published Saturday, September 1st, 2012

Dressing tables make comeback, give character to a bedroom

Organization in this walk-in closet includes a pull-out ironing board for quick touchups when dressing.
Organization in this walk-in closet includes a pull-out ironing board for quick touchups when dressing.
Photo by John Rawlston.
  • photo
    A Maitland-Smith dressing table was incorporated into a 15-foot wide, 12-foot-high walk-in closet designed by Hank Matheny of Haskell Interiors of Cleveland, Tenn.
    Photo by Associated Press.
    enlarge photo

Did You Know?

The terms dressing table and vanity are used interchangeably; however, there is a slight distinction between the two. A dressing table is usually in the bedroom or closet and is used less for makeup application, more to hold jewelry, small accessories and brushes. The vanity is near or in the bath and most often used for makeup application.

Dressing tables have evolved through 200 years of design since originating in 18th-century France.

The term "dressing table" immediately evokes the image of a demilune table, skirted in floral chintz, with an oval, gold-leaf mirror suspended from the wall above it.

But today's styles are sleek built-in elements incorporated into bath and closet organization. Or they might fill alcoves just big enough to insert a table and mirror, a design that's as functional as it is decorative.

"I'm seeing more requests for dressing tables," said Hank Matheny, owner of Haskell Interiors in Cleveland, Tenn. "Whether they are built-in or freestanding, in the closet or bathroom, more women are wanting them."

Matheny said aristocratic women of the 1700s often posed for portrait sittings at dressing tables in their boudoirs.

"It was a very refined space. The true dressing table was not only a place to apply makeup but also contained pictures, mementos, was a place for correspondence. Historically, the man had his library or study, and the boudoir with its dressing table was the equivalent of the lady's study."

Over the years, the dressing table lost favor, said Matheny, when women took a larger role in running their homes and going into the work force, having little spare time to sit and primp.

"For years, hardly anyone wanted them, but now women want them again. Women are spending more time on themselves and like having that little space that is theirs," he said.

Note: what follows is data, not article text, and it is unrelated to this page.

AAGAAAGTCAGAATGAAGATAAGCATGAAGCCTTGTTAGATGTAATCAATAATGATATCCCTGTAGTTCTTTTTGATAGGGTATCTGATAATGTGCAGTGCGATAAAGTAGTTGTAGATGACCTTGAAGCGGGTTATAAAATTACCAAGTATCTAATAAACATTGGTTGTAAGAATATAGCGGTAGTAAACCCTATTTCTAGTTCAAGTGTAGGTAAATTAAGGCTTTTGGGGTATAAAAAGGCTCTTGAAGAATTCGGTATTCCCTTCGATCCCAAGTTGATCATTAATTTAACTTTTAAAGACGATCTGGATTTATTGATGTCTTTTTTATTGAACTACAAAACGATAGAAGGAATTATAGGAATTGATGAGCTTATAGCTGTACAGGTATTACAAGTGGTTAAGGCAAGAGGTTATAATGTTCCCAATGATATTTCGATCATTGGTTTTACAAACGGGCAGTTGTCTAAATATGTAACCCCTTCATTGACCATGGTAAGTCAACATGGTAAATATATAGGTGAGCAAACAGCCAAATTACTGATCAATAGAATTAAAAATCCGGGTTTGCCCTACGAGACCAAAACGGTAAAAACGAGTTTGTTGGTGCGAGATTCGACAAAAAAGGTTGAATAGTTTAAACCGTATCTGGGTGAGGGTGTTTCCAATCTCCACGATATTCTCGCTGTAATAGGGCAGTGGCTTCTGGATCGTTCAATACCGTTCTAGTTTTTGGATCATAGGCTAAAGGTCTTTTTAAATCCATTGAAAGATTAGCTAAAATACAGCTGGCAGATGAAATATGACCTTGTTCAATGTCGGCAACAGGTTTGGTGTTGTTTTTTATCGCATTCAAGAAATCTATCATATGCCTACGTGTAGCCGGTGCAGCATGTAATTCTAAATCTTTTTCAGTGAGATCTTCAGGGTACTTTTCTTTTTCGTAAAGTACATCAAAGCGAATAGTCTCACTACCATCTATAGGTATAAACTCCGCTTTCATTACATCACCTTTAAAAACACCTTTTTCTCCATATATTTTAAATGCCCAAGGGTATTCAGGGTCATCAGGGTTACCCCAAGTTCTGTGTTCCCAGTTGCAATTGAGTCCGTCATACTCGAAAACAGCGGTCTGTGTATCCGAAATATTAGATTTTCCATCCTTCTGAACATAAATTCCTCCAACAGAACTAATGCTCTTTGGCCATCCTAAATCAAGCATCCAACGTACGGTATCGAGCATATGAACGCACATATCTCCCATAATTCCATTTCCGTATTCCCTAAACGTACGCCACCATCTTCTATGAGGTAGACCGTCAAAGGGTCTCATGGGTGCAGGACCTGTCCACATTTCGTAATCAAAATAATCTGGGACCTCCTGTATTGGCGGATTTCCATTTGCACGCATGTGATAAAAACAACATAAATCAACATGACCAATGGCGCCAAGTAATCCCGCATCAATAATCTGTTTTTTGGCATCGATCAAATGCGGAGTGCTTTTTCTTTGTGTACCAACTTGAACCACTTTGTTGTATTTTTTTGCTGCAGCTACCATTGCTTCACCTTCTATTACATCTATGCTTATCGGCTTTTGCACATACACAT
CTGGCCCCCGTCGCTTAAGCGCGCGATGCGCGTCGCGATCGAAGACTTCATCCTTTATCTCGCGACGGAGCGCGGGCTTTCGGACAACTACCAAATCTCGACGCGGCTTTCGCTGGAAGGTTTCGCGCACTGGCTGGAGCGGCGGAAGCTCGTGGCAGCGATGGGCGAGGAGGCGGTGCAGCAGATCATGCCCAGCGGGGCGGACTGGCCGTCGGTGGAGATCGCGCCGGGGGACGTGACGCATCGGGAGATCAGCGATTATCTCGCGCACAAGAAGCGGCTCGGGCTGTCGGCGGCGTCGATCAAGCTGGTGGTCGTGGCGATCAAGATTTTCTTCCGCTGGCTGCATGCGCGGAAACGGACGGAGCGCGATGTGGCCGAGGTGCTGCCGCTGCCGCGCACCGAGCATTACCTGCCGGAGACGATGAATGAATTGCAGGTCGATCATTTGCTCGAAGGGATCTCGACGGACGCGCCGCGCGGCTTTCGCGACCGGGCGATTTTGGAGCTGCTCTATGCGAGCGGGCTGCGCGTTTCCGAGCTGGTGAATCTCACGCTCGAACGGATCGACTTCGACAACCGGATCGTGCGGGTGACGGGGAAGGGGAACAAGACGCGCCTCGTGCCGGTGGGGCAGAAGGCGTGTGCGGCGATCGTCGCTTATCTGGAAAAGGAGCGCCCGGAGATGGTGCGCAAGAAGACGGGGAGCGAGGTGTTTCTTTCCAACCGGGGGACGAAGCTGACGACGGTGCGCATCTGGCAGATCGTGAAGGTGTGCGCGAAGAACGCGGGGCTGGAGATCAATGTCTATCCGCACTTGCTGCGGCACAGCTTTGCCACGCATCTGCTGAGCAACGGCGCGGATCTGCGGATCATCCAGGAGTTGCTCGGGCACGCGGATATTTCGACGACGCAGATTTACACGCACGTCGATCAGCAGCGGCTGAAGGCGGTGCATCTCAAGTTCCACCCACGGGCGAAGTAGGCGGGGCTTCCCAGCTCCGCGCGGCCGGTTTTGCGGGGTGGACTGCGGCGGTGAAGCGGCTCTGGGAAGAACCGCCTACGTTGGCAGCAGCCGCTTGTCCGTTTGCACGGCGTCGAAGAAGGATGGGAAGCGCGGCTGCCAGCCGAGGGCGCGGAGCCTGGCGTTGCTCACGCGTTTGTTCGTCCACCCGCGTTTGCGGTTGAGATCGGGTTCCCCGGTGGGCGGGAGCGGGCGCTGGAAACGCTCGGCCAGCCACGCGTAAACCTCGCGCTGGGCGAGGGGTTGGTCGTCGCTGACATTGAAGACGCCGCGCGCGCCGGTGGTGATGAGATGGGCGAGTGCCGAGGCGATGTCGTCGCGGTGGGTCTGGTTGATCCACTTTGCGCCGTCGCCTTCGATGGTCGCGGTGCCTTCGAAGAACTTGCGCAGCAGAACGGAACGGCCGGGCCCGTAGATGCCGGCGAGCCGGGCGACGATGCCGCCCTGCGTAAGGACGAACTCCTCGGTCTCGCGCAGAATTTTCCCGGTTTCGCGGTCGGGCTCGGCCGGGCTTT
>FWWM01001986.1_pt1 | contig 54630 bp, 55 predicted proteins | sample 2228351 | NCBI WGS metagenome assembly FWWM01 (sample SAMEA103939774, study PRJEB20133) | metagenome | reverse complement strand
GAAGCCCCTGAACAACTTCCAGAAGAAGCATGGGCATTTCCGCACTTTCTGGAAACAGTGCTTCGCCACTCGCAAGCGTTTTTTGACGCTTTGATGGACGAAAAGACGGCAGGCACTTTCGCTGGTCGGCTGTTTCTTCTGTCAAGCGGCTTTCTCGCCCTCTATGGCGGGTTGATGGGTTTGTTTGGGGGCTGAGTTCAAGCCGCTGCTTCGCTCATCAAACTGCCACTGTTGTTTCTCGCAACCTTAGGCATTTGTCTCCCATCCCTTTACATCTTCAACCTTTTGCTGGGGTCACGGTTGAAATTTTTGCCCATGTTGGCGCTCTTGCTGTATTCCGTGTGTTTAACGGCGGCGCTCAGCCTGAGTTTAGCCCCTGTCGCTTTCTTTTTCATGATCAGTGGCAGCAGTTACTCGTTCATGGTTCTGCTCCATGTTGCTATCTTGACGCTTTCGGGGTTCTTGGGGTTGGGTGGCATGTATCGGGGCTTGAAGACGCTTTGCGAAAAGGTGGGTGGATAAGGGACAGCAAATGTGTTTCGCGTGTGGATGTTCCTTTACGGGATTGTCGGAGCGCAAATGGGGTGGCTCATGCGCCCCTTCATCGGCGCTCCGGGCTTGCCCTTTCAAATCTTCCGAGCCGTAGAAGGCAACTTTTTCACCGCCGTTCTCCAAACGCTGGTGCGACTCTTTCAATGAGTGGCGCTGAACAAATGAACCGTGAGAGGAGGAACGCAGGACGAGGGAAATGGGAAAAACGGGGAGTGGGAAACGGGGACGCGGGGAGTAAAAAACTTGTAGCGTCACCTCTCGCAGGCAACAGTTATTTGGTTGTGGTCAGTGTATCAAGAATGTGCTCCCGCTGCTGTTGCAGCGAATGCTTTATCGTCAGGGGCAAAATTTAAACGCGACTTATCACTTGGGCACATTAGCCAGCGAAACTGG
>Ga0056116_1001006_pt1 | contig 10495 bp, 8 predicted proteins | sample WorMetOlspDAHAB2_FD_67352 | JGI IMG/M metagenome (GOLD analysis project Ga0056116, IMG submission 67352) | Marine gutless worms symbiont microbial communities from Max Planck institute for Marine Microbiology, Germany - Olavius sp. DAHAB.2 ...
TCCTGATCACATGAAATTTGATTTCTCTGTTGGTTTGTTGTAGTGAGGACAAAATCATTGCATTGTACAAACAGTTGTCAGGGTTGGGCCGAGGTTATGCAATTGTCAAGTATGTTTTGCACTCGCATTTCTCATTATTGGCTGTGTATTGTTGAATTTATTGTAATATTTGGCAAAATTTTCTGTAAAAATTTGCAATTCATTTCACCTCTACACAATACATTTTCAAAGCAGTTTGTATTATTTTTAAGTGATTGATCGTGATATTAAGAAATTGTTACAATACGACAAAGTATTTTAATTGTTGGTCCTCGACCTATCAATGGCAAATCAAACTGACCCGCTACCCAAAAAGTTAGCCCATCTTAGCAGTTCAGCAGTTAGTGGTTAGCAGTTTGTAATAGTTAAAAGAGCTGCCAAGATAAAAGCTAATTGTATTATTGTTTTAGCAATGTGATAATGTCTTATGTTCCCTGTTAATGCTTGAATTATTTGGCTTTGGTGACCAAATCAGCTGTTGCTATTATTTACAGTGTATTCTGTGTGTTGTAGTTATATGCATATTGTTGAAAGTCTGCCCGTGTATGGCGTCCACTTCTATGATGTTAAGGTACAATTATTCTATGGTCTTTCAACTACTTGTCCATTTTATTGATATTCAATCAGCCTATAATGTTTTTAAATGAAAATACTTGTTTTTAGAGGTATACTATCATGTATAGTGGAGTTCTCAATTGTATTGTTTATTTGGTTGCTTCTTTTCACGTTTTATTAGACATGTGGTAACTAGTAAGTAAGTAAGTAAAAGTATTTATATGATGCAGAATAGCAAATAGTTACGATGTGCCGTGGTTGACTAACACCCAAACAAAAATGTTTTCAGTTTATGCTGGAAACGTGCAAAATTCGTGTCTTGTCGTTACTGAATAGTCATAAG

The interior designer attributes this phenomenon to the fact families are spending more time at home.

"People are not spending money on big trips or new homes. They are reinvesting in the homes they have. Instead of buying new homes, people are keeping what they've got and making what they have special. Instead of spending money on an extravagant trip, they'll spend on big-screen TVs that the family can watch together," he explained.

Another factor: the growth of condos and number of baby boomers downsizing. These homeowners want to get the most out of the smaller spaces they've bought, which can be done with built-ins.

Space savers such as a dressing table are smart choices for small areas, said ezinearticles.com, because they are multi-use furniture. A dressing table offers storage, can double as a desk in a small bedroom, and the mirror offers an alternate space for one spouse to dress in the morning while the other occupies the bath.

Matheny has this advice for remodelers:

"Whether you choose a true dressing table or a makeup vanity, make sure you have good counter space, drawers to the left and the right within easy reach and adequate lighting overhead as well as to the left and right of the table."

Contact Susan Pierce at spierce@timesfreepress.com or 423-757-6284.

about Susan Pierce...

Susan Palmer Pierce is a reporter and columnist in the Life department. She began her journalism career as a summer employee 1972 for the News Free Press, typing bridal announcements and photo captions. She became a full-time employee in 1980, working her way up to feature writer, then special sections editor, then Lifestyle editor in 1995 until the merge of the NFP and Times in 1999. She was honored with the 2007 Chattanooga Woman of ...

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